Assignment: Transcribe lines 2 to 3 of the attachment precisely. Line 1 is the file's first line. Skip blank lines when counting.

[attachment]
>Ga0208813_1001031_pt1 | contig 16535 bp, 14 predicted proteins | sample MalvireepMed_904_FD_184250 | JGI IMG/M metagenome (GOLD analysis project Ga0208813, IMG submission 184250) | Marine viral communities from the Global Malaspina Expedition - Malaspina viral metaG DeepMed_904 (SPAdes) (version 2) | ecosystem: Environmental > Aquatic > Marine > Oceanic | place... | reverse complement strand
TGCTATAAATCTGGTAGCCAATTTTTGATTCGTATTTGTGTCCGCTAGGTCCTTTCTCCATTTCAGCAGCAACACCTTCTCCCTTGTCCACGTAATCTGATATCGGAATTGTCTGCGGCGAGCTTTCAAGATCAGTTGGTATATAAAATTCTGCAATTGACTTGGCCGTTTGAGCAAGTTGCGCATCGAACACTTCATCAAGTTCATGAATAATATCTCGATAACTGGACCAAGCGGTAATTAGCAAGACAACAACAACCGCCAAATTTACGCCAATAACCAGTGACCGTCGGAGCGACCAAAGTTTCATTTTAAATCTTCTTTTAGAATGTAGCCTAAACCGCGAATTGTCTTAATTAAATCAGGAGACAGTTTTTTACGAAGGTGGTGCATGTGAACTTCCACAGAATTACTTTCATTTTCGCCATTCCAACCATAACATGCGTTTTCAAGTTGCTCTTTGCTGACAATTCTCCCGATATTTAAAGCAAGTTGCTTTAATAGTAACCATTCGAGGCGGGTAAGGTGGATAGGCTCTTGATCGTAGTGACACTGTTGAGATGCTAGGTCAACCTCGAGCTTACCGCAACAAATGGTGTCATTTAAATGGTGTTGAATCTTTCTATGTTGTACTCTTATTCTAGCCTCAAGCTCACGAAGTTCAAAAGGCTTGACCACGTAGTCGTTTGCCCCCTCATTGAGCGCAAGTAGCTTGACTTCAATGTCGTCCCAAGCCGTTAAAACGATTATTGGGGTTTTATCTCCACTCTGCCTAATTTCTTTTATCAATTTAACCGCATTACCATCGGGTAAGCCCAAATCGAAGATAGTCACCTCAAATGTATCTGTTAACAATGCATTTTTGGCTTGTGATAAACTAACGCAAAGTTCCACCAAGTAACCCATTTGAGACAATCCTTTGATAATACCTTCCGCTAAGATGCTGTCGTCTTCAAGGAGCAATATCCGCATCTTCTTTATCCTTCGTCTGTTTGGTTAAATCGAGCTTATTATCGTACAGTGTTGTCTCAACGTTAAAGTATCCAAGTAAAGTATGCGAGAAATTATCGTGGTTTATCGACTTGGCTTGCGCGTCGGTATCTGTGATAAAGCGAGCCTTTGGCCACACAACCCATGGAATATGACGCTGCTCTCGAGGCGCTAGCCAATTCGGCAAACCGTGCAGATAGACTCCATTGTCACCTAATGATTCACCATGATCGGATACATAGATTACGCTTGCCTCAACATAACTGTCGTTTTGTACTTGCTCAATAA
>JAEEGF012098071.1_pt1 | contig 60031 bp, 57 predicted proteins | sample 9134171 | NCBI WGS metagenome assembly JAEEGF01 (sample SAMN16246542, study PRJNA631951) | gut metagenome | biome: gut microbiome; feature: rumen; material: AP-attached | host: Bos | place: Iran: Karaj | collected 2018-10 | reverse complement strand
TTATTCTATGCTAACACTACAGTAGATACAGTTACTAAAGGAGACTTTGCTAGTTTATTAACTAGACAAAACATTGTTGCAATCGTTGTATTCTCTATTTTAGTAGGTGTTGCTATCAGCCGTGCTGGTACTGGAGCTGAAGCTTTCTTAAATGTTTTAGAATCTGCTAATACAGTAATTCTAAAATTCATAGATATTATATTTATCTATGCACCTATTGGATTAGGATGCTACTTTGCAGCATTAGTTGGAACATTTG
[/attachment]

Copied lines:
TGCTATAAATCTGGTAGCCAATTTTTGATTCGTATTTGTGTCCGCTAGGTCCTTTCTCCATTTCAGCAGCAACACCTTCTCCCTTGTCCACGTAATCTGATATCGGAATTGTCTGCGGCGAGCTTTCAAGATCAGTTGGTATATAAAATTCTGCAATTGACTTGGCCGTTTGAGCAAGTTGCGCATCGAACACTTCATCAAGTTCATGAATAATATCTCGATAACTGGACCAAGCGGTAATTAGCAAGACAACAACAACCGCCAAATTTACGCCAATAACCAGTGACCGTCGGAGCGACCAAAGTTTCATTTTAAATCTTCTTTTAGAATGTAGCCTAAACCGCGAATTGTCTTAATTAAATCAGGAGACAGTTTTTTACGAAGGTGGTGCATGTGAACTTCCACAGAATTACTTTCATTTTCGCCATTCCAACCATAACATGCGTTTTCAAGTTGCTCTTTGCTGACAATTCTCCCGATATTTAAAGCAAGTTGCTTTAATAGTAACCATTCGAGGCGGGTAAGGTGGATAGGCTCTTGATCGTAGTGACACTGTTGAGATGCTAGGTCAACCTCGAGCTTACCGCAACAAATGGTGTCATTTAAATGGTGTTGAATCTTTCTATGTTGTACTCTTATTCTAGCCTCAAGCTCACGAAGTTCAAAAGGCTTGACCACGTAGTCGTTTGCCCCCTCATTGAGCGCAAGTAGCTTGACTTCAATGTCGTCCCAAGCCGTTAAAACGATTATTGGGGTTTTATCTCCACTCTGCCTAATTTCTTTTATCAATTTAACCGCATTACCATCGGGTAAGCCCAAATCGAAGATAGTCACCTCAAATGTATCTGTTAACAATGCATTTTTGGCTTGTGATAAACTAACGCAAAGTTCCACCAAGTAACCCATTTGAGACAATCCTTTGATAATACCTTCCGCTAAGATGCTGTCGTCTTCAAGGAGCAATATCCGCATCTTCTTTATCCTTCGTCTGTTTGGTTAAATCGAGCTTATTATCGTACAGTGTTGTCTCAACGTTAAAGTATCCAAGTAAAGTATGCGAGAAATTATCGTGGTTTATCGACTTGGCTTGCGCGTCGGTATCTGTGATAAAGCGAGCCTTTGGCCACACAACCCATGGAATATGACGCTGCTCTCGAGGCGCTAGCCAATTCGGCAAACCGTGCAGATAGACTCCATTGTCACCTAATGATTCACCATGATCGGATACATAGATTACGCTTGCCTCAACATAACTGTCGTTTTGTACTTGCTCAATAA
>JAEEGF012098071.1_pt1 | contig 60031 bp, 57 predicted proteins | sample 9134171 | NCBI WGS metagenome assembly JAEEGF01 (sample SAMN16246542, study PRJNA631951) | gut metagenome | biome: gut microbiome; feature: rumen; material: AP-attached | host: Bos | place: Iran: Karaj | collected 2018-10 | reverse complement strand